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The Remains of the Night: Love, Loss and Moving On, By JERRY OSTERBERG

Sharon Reaves

Looking too young to have been absent from the New York cabaret scene for more than a dozen years, Ariane Reinhart was attractive, poised, and confident. She arrived with plenty of firepower – the Grammy winner Laurence Hobgood’s trio—Matthew Rybicki on bass, Jared Schonig on drums.

The eclectic set ranged from Jason Robert Brown (“Someone Else’s Clothes”) to Bill Withers (“Ain’t No Sunshine”), and Adam Guettel (“Awaiting You” and “The Joy You Feel”) to U2/Bono and The Edge (“I Still Haven’t Found What I’m Looking For”). Moving among country, rock, jazz and a standard, Reinhart was clearly secure in every genre, even demonstrating a flair for comedy. “Memory” (Andrew Lloyd Webber – music—with special lyrics by Pam Peterson) was hilarious as the audience knowingly identified with the line “Why did I walk into this room?” Especially funny was “Medley – Terror Down the Aisle,” delivered at a dizzying pace after starting as a waltz. Reinhart didn’t drop one stich as she combined several songs to suggest the various stages of falling in love, leading up to the very moment of commitment: “Tonight”; “The Look of Love”; “Love Is Here to Stay”; “I’ll Be Seeing You”; “Somewhere”; “The Way You Look Tonight”; and “Getting Married Today.”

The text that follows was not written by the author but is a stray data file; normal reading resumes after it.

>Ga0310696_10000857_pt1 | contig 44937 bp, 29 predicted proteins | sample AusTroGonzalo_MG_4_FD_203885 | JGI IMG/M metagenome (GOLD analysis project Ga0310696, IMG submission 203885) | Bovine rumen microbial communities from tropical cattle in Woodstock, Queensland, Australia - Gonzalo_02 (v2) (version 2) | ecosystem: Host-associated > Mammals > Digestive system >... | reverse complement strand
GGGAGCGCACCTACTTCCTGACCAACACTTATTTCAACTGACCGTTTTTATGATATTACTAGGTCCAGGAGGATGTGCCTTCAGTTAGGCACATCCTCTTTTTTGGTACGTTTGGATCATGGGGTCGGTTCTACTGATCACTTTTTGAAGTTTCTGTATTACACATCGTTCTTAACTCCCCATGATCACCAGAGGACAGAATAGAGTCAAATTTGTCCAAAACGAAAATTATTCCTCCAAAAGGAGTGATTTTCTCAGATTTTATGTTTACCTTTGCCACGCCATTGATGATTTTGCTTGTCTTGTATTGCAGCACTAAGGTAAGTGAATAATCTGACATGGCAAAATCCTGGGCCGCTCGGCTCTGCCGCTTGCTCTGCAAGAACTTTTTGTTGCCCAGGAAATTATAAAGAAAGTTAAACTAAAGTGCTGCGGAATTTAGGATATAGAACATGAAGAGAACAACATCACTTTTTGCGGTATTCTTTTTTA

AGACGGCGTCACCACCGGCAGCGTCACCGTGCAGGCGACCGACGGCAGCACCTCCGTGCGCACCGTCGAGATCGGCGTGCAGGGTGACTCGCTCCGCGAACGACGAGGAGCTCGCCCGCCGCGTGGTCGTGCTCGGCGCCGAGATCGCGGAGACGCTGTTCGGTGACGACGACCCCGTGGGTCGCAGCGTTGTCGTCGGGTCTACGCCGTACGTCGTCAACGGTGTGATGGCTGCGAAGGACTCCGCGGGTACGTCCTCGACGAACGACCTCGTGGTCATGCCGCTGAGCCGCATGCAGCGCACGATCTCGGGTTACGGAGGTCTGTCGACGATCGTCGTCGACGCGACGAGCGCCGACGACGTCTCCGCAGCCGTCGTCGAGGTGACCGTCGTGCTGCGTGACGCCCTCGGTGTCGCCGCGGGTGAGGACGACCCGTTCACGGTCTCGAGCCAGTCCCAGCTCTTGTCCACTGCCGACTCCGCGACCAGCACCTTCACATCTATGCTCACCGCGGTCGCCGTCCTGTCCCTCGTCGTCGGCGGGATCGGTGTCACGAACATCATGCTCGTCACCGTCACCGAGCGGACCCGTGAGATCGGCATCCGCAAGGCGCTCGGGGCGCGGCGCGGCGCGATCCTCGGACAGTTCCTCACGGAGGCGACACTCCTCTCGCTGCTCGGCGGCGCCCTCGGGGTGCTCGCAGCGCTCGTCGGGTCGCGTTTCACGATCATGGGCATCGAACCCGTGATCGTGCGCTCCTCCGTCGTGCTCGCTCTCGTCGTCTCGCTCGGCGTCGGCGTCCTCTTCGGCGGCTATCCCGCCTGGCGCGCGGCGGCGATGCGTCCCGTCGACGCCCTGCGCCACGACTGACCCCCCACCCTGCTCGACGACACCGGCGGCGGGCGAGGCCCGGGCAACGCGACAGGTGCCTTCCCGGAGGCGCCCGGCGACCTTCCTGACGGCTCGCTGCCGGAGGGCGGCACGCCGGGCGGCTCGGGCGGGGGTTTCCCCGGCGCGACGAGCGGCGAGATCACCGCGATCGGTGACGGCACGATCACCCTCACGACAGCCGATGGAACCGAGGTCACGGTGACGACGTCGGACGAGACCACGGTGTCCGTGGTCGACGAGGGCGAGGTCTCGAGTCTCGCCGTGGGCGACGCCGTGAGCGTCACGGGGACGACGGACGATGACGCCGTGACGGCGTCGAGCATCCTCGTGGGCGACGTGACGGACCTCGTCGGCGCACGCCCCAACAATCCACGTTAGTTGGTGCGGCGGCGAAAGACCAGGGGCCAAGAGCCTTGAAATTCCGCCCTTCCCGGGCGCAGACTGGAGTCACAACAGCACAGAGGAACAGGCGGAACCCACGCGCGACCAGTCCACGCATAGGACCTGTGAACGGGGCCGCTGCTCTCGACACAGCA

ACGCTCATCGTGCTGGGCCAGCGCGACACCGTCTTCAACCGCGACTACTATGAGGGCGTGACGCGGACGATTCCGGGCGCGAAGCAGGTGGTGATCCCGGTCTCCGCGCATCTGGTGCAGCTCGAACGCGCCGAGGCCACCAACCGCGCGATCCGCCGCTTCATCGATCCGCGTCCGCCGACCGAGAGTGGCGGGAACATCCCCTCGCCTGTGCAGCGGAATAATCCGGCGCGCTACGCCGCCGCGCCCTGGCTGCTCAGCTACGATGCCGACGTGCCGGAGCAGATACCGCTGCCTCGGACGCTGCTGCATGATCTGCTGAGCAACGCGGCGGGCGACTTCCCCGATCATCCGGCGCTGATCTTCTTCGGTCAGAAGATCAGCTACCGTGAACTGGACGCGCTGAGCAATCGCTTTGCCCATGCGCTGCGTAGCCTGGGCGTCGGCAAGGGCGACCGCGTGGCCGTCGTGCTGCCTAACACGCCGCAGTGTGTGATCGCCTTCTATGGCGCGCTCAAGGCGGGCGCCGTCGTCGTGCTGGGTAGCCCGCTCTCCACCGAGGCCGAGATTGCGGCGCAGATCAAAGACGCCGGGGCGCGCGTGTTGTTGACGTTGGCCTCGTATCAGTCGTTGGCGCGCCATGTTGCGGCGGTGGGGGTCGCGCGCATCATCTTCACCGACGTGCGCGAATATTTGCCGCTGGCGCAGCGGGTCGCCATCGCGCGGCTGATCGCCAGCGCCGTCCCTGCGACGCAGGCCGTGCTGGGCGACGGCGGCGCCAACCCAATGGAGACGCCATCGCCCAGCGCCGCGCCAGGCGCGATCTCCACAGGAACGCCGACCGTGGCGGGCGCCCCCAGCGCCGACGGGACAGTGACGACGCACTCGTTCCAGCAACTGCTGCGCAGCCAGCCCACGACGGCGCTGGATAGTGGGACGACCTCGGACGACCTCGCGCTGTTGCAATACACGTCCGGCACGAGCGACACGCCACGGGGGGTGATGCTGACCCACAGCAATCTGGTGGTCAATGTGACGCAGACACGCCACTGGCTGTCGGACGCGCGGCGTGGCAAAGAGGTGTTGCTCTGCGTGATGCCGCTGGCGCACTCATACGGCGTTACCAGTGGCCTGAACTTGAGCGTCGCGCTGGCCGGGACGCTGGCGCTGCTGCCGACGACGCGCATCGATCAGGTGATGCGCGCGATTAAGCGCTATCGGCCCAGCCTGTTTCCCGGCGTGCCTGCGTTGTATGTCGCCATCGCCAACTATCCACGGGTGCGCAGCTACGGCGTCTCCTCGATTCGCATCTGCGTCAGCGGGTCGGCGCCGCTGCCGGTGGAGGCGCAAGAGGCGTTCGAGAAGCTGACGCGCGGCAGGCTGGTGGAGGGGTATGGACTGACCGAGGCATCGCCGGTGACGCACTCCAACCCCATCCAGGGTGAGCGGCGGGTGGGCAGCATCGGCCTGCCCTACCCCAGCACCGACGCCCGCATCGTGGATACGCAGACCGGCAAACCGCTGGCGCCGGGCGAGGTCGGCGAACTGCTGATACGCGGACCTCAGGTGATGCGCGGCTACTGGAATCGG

“Ain’t No Sunshine,” performed in a leisurely, jazzy arrangement, was sadder and moodier than usual. An extended piano improvisation infused the piece with the underlying darkness. Reinhart delivered an old torch song, “I Cover the Waterfront” (John Green & Edward Heyman), with all the requisite yearning. From the verse to the final chorus, she created a sultry atmosphere that was simply saturated with fog and cigarette smoke. While the music was a bit loud at times, the volume wasn’t enough to obscure Ariane Reinhart’s gorgeous voice. A warm and gentle ballad would have been a welcome addition to the well-conceived program, directed by nine-time MAC Award recipient Lennie Watts.